Gilberto Gil

Robin Denselow

It's summer, and time for British ministers to forget about the pains of politics and set out for hideaways in Tuscany. Brazil's minister of culture is taking a different approach: he's spending his month off sleeping on a tour bus, shuttling between a string of European concerts strategically planned so he can watch the progress of his national team in the World Cup. Affairs of state have restricted Gilberto Gil's musical output over the past four years, but - as he explained backstage - music is now "a lot more fun because it's a rarity".

He bounded onto stage dressed in white, a lithe, energetic figure with his dreadlocks tied back, and a six-piece band behind him spurred on by his rhythm guitar work. He started with a bombastic burst of guitar rock and funk before edging into good-time samba and carnival songs, then slowing down for a more delicate bossa nova section that included a distinctive treatment of Lennon's Imagine and Brazilian mandolin backing for that charming classic, Formosa.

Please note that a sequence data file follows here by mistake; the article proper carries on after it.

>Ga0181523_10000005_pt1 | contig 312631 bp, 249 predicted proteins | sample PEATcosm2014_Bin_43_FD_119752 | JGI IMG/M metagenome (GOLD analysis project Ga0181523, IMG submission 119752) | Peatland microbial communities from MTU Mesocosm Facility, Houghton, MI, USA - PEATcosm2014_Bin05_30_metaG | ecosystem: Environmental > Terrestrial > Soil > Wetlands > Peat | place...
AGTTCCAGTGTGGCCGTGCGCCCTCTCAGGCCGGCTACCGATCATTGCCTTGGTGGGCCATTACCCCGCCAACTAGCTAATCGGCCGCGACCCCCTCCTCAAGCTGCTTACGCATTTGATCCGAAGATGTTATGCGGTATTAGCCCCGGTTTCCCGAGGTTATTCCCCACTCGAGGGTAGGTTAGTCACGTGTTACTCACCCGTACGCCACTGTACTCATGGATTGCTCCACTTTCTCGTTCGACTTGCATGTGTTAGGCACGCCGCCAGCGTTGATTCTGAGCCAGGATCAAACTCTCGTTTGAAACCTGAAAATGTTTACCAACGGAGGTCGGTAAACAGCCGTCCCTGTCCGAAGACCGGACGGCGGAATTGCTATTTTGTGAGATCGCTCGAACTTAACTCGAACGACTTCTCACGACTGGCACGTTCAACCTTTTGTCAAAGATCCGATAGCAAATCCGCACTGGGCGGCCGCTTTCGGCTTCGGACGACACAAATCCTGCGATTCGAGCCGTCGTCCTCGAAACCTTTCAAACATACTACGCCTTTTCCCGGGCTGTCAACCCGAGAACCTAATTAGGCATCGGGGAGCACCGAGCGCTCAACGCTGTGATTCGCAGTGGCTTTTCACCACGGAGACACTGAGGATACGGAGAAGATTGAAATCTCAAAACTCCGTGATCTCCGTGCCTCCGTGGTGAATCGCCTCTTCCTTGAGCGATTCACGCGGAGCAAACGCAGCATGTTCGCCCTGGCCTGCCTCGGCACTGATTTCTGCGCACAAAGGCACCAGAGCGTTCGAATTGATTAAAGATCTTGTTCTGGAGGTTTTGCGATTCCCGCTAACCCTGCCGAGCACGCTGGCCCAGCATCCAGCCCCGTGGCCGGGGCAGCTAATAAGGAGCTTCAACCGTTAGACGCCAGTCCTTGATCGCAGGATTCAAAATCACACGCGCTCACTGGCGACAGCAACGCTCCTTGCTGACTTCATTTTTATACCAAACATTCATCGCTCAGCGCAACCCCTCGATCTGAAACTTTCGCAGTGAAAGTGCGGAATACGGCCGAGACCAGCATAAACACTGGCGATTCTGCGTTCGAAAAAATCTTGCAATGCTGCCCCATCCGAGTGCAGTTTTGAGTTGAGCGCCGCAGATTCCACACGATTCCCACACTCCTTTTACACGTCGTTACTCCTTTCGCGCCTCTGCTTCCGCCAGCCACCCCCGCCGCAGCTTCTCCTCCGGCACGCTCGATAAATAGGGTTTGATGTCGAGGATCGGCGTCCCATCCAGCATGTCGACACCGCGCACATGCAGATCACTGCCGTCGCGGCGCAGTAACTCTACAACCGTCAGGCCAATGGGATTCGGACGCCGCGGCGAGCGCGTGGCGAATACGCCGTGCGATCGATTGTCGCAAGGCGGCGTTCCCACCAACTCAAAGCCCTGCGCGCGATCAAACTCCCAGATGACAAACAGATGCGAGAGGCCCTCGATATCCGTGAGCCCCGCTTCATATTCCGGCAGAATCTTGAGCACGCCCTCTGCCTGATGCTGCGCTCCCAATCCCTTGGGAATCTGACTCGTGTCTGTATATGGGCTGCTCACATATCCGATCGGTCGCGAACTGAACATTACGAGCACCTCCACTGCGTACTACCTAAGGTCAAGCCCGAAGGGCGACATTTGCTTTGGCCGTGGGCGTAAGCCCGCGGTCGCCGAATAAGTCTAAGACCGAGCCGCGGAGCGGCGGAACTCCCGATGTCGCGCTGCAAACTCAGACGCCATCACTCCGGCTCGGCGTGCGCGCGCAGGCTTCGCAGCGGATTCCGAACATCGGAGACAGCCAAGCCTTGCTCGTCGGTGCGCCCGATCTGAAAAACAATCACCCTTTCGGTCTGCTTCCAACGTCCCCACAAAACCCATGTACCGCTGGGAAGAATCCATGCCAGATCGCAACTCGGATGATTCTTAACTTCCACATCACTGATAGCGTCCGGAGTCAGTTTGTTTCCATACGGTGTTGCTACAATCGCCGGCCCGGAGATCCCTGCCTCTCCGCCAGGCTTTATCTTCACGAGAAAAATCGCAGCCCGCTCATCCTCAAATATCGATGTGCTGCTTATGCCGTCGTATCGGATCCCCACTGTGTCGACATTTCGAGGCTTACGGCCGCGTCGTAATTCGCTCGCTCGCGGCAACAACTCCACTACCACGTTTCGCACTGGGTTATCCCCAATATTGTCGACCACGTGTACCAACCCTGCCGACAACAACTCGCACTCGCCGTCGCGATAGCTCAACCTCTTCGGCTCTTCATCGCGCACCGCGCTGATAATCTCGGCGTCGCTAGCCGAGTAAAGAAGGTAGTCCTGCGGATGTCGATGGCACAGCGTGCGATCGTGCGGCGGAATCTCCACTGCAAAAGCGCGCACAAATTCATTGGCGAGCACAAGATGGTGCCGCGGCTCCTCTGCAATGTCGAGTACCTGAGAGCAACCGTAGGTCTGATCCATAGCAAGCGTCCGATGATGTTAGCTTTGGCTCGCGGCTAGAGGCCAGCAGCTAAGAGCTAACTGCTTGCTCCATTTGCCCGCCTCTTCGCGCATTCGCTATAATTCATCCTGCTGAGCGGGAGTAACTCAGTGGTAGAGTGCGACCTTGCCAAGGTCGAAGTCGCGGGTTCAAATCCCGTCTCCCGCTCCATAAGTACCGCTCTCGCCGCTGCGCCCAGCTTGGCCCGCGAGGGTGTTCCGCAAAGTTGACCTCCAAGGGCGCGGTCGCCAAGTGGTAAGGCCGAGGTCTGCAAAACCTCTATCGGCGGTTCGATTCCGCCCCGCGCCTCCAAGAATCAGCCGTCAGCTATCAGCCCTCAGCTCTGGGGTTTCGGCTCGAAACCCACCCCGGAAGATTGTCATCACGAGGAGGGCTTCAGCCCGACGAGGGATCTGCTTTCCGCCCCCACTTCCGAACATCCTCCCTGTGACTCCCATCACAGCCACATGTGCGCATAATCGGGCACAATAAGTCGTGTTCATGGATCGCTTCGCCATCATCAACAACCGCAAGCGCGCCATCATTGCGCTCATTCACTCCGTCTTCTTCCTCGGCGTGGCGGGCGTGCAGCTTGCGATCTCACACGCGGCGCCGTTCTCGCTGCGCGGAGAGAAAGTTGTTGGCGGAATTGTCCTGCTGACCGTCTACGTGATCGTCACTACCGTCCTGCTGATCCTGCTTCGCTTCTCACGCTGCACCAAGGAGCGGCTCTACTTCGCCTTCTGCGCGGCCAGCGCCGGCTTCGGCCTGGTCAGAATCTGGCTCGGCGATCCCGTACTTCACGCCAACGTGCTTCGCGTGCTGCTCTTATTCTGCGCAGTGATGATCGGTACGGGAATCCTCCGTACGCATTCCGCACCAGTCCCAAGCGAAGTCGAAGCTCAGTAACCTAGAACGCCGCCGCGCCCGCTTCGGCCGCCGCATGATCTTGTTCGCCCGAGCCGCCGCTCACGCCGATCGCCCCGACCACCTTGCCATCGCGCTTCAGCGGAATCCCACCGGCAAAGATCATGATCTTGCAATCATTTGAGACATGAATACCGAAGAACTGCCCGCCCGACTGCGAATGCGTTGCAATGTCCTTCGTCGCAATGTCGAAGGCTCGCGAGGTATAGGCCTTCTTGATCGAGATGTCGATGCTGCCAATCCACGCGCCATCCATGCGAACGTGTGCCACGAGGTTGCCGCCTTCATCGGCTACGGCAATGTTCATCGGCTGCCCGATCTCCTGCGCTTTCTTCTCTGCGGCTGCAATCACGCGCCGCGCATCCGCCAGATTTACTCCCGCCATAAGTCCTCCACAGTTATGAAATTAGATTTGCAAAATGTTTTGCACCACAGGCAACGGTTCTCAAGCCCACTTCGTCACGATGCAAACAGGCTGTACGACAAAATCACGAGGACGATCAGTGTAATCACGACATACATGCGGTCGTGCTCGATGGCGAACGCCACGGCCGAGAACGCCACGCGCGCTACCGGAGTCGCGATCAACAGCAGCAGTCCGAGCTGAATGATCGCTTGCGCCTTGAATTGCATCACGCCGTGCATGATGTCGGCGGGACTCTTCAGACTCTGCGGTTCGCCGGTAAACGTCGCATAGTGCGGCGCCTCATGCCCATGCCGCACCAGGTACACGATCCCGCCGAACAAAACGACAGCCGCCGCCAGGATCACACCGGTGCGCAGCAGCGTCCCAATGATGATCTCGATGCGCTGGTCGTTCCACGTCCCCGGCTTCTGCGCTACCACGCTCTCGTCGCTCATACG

Gil has always specialised in variety, and a scat workout on his 1970s song Samba de Los Angeles was followed by a sturdy reggae set that matched his own Vamos Fugir against Bob Marley's Could You Be Loved. By now, the packed-out Barbican crowd were on their feet as Gil switched to guitar-backed samba and dance styles for a batch of old favourites, from Palco to Toda Menina Baiana. It had been a classic show, even by Gil's own standards, but it was only during the encore that he revealed why this night was so special. It was, he explained, his 64th birthday, and he celebrated with an emotional, reggae-tinged version of the Beatles' When I'm 64, before ending with an exhausting dance workout to Chuna Toda, a cheerful, sexually explicit carnival song. The minister was magnificent.

in The Guardian, 28.06.2006
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